In one variation of Block S151, incorporating results of expressions [1] through [6] above, generating the stiffness map comprises combining a set of sound speed parameter values of the sound speed map and a corresponding set of acoustic attenuation parameter values of the acoustic attenuation map, the set of sound speed parameter values and the corresponding set of acoustic attenuation parameters associated with the set of elements of the region of the volume of tissue, and the stiffness map representing the distribution of the stiffness parameter across the region. In more detail, in one variation, Block S151 can comprise pairing each slice in the stack of 2D slices of sound speed with a corresponding slice in the stack of 2D slices of acoustic attenuation, as shown in FIG. 5, and multiplying (e.g., performing element-wise multiplication for) each sound speed slice with its paired acoustic attenuation slice to form the combined acoustomechanical parameter map comprising a stack of 2D slices. As such, the combined acoustomechanical parameter map of this variation of Block S151 includes a set of elements, each representing a product of sound speed and acoustic attenuation, such that the combined acoustomechanical parameter map represents a distribution of a product of sound speed and acoustic attenuation across a region of the volume of tissue. In this variation, Block S152 then comprises transforming the combined acoustomechanical parameter map into the stiffness map by taking each element of the combined acoustomechanical parameter map to a power of 3/2 to generate the stiffness map.

Alternative variations of Blocks S151 and S152 can alternatively comprise performing any other suitable operation on pairs of sound speed and acoustic attenuation slices for the volume of tissue, and transforming the combined slices as a combined acoustomechanical parameter map into a stiffness map in any other suitable manner. In some variations, for instance, combination of values of the sound speed map with corresponding values of the acoustic attenuation map can comprise weighting (e.g., weighting of sound speed values of the sound speed map, weighting of attenuation values of the attenuation map) element values prior to combination to form the combined acoustomechanical parameter map.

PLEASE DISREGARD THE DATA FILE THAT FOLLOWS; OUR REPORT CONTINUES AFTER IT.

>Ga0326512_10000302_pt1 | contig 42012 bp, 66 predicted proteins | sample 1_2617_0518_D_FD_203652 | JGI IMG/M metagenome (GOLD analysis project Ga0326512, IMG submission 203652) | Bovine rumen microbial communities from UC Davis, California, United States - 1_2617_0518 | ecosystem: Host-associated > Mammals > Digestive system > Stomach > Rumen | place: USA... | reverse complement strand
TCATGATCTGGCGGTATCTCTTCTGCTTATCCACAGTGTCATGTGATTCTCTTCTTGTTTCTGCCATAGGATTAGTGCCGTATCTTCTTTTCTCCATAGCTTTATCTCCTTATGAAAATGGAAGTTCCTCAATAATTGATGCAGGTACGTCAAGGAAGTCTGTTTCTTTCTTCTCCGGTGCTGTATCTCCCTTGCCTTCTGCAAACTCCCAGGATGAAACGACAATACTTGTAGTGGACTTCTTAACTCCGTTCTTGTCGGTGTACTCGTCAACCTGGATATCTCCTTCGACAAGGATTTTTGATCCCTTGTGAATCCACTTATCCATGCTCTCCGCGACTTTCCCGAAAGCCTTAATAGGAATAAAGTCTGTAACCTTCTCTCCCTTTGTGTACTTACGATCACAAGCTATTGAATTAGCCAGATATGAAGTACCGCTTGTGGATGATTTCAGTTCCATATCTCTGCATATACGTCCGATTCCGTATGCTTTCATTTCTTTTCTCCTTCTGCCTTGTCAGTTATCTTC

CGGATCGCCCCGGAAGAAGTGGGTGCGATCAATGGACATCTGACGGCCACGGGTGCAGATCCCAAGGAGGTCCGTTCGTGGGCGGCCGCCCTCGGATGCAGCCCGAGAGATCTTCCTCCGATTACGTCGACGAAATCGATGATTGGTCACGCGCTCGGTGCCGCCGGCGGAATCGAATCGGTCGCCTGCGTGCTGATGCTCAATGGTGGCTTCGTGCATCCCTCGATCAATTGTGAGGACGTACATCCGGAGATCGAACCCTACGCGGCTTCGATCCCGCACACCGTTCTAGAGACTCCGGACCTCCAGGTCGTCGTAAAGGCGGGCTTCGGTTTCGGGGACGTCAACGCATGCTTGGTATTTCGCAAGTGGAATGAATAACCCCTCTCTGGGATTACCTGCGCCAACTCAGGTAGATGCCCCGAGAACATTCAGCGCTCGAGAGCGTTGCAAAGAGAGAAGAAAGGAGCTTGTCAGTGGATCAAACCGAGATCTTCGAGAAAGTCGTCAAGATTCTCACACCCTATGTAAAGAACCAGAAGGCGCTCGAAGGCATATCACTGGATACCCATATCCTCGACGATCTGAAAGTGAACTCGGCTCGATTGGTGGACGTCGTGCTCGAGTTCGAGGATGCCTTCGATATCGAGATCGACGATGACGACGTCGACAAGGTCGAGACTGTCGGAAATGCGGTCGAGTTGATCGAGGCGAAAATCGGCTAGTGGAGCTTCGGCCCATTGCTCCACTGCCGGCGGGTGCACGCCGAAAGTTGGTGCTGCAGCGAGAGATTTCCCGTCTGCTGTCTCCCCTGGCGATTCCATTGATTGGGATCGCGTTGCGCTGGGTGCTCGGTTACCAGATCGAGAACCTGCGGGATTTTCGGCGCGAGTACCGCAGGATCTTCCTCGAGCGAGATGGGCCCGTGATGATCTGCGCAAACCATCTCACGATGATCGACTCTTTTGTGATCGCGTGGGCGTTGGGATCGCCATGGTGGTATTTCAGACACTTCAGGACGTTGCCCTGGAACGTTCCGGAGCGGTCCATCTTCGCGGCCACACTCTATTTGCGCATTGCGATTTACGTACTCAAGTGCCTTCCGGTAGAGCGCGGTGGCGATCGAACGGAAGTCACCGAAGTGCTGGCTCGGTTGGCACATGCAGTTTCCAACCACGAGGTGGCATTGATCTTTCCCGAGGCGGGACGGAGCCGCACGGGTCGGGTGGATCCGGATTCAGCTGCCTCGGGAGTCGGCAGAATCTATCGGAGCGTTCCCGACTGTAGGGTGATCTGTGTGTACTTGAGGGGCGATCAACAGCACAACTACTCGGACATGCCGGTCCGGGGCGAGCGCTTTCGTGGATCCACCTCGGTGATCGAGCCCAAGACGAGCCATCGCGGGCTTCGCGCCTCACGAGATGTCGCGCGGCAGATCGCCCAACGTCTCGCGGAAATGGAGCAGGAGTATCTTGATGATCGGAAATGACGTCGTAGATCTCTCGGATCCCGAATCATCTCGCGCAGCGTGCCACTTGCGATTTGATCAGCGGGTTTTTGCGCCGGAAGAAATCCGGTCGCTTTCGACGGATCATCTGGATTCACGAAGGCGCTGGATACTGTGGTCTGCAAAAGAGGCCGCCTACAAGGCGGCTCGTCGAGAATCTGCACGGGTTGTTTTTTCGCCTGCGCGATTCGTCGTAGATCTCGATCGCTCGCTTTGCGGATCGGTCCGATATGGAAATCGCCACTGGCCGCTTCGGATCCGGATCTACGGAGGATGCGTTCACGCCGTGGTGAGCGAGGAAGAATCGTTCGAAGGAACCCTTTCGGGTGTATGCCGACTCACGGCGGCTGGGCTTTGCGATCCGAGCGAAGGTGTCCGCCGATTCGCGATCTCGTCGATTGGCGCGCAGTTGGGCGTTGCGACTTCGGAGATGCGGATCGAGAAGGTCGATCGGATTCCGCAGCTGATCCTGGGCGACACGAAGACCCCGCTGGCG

As suggested earlier with expressions [1] through [3] above, in some extreme variations of Block S150, the stiffness map can be based upon only one of the sound speed map and the acoustic attenuation map, such that the stiffness map is produced with lower computational effort, but also has lower accuracy in characterizing tissue stiffness for instance, in characterizing certain tissue masses (e.g., simple cysts). In one example of such a variation, generating the stiffness map can comprise taking each element of each slice in a stack of 2D slices for sound speed to an exponential power of 3 to generate a simplified stiffness map. Alternative variations of this specific example can, however, incorporate any other suitable model relating at least one acoustomechanical parameter and a measure of stiffness.